This week we are beginning a new book of Torah – the book of Leviticus, called in Hebrew “Vayikra”. The book deals in great detail with the minutiae of esoteric sacrifices and rituals – and of priestly purity, and for this reason it is also known in Rabbinic tradition as Torat Cohanim – the Book of the Priests, but surprisingly the book also contains within it the most accessibly ethical and spiritual texts of the whole bible – in particular it contains the list of behaviours in imitation of God that we call the Holiness Code.
There is a time honoured tradition that when a child was considered ready to begin to study scripture at the age of five, they would begin by studying the book of Leviticus. Many people find this somewhat bizarre – after all, a substantial amount of this book deals with the laws of the sacrificial cults, laws which are terribly complex and hard to follow, and which are also in abeyance since the destruction of the Temple –not something one would expect a five year old to understand and retain. Surely one would expect them to start with the stories in the book of Genesis, which would appeal to children and which benefit from being the very beginning of Torah, but the argument goes that as little children are innocent and pure (tahor) and as the book of Leviticus discusses the sacrifices which by their nature restore spiritual purity (taharah) to the person, then it is appropriate that the pure little children would begin their Jewish education with the topic of purity.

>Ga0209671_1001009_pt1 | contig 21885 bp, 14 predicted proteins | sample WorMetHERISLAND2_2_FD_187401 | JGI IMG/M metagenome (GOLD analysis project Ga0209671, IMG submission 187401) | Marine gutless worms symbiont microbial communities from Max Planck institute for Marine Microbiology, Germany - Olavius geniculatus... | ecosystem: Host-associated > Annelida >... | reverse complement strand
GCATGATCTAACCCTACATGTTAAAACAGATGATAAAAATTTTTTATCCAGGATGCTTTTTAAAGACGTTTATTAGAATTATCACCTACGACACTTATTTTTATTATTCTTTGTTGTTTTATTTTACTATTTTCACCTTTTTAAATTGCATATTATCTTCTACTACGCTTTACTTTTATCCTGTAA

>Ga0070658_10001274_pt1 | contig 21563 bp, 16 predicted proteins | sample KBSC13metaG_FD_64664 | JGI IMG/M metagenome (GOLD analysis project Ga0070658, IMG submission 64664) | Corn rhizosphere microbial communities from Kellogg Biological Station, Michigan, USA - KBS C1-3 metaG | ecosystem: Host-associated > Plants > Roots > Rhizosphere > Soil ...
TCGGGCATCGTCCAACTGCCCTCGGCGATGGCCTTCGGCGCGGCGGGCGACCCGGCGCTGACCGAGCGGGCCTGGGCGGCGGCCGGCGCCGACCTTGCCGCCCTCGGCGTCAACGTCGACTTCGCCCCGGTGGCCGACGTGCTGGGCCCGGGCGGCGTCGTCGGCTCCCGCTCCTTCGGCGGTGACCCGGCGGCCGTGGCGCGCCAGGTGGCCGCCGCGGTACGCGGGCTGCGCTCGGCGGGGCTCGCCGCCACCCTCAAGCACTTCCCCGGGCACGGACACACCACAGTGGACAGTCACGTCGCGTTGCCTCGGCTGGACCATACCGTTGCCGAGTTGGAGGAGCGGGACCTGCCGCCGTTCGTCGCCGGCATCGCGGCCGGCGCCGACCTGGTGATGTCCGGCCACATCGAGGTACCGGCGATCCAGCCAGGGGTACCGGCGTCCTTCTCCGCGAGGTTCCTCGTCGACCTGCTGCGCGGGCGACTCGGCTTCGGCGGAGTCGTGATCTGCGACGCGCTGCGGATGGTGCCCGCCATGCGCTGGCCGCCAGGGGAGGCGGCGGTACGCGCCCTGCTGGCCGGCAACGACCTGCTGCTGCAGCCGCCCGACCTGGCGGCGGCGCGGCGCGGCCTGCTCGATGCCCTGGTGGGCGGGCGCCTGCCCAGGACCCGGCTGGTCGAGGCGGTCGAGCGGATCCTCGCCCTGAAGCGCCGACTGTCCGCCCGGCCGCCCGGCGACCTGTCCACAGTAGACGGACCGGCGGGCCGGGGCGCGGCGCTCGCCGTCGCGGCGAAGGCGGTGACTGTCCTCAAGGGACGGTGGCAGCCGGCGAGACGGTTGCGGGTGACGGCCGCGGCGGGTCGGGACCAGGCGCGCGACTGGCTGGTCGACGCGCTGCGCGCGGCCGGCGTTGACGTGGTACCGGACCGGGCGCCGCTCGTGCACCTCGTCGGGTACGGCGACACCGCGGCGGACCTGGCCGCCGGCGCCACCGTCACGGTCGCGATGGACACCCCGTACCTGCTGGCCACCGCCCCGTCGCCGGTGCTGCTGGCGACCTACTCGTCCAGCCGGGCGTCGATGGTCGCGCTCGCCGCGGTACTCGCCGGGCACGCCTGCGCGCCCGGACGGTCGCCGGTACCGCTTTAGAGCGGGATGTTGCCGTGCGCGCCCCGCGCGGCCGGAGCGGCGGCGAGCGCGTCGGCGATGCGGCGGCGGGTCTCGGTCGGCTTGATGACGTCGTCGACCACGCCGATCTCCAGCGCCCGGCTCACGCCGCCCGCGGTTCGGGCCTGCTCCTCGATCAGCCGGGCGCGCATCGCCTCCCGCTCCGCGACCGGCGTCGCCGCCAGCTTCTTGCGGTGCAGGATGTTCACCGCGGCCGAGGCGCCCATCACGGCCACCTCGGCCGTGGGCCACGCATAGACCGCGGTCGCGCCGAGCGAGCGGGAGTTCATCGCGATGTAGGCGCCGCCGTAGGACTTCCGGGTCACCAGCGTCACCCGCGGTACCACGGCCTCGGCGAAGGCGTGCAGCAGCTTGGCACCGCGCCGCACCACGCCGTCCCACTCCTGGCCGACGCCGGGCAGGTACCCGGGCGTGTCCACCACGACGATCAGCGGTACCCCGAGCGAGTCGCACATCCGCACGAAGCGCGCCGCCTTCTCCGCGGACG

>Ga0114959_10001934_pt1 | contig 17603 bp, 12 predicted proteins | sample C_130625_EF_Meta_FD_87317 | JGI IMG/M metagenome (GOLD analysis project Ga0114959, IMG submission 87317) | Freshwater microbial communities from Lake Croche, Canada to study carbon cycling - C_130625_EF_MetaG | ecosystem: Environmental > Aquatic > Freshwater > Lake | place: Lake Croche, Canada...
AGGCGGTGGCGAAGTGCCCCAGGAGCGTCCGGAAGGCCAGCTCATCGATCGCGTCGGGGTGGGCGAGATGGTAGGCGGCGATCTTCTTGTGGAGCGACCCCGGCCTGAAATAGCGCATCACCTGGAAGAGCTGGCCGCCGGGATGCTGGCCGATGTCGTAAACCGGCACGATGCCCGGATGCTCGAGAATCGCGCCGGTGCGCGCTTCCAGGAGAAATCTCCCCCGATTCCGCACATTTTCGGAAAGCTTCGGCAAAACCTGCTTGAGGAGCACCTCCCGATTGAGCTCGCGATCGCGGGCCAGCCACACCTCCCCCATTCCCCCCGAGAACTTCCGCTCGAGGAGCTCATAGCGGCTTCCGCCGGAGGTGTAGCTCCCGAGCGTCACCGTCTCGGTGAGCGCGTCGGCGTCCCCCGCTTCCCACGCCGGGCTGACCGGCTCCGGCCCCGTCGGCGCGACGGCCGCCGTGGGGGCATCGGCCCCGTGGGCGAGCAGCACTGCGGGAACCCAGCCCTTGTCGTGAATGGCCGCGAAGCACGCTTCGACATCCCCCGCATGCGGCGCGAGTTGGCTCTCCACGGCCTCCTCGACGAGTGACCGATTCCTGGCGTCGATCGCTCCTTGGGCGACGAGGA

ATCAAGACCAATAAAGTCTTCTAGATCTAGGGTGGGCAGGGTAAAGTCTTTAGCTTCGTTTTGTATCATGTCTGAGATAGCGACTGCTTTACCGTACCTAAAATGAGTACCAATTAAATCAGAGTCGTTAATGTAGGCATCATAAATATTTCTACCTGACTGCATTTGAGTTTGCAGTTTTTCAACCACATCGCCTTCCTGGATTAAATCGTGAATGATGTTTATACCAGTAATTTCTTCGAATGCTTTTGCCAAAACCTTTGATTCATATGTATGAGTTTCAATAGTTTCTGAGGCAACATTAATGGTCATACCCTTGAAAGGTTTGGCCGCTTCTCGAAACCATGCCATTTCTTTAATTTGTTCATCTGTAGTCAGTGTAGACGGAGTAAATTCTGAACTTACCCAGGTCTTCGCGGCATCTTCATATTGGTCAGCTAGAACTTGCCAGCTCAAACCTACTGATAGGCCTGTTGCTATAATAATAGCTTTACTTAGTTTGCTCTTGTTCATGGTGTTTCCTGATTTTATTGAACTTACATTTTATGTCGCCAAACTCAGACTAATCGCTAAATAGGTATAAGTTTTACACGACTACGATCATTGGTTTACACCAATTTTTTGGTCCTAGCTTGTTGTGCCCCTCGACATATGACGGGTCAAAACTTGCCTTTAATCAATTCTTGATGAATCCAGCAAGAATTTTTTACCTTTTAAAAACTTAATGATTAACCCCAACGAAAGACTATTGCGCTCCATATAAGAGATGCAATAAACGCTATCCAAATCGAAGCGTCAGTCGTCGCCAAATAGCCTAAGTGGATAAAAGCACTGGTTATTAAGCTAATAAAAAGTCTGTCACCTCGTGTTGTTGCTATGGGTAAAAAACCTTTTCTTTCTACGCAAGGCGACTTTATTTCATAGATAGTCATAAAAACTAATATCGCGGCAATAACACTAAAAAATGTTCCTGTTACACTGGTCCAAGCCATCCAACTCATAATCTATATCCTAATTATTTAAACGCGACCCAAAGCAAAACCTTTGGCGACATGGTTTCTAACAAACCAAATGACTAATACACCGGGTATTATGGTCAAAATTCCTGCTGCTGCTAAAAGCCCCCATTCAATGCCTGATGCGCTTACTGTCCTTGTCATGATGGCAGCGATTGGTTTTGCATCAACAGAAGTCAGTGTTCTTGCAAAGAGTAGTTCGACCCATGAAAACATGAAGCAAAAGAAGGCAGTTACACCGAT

Other commentators point out that unlike the other four books of Moses, Leviticus does not open with subject matter in an historical setting – its main message is about individual and communal responsibility and accountability, and the means whereby we can approach God. The Hebrew word for sacrifice “korban” is derived from the root meaning “to draw near” so the whole of the ritual system defined and described in Leviticus is all about bringing us closer to God.
So the book which is physically at the centre of Torah is also spiritually at the centre – teaching that which is at the heart of Judaism – to recognise and to act on the need to come closer to God. Each of us is obliged to do this, from the High Priest and the leadership through to what the bible calls the cutters of wood and the drawers of water, and each of us, wherever we are in the pecking order, brings our own personal daily sacrifice.
Small children traditionally learn to read and study Vayikra, because in its mix of the ritual and the ethical, it embodies the timeless identity of being a Jew. It is about doing, about how we behave towards God, and how we behave towards our fellow human beings. It may read like a manual for priests, but look a little deeper, and you will recognise that a real human need is being addressed, a need which has not changed in the intervening generations, even though our way of dealing with it may have altered.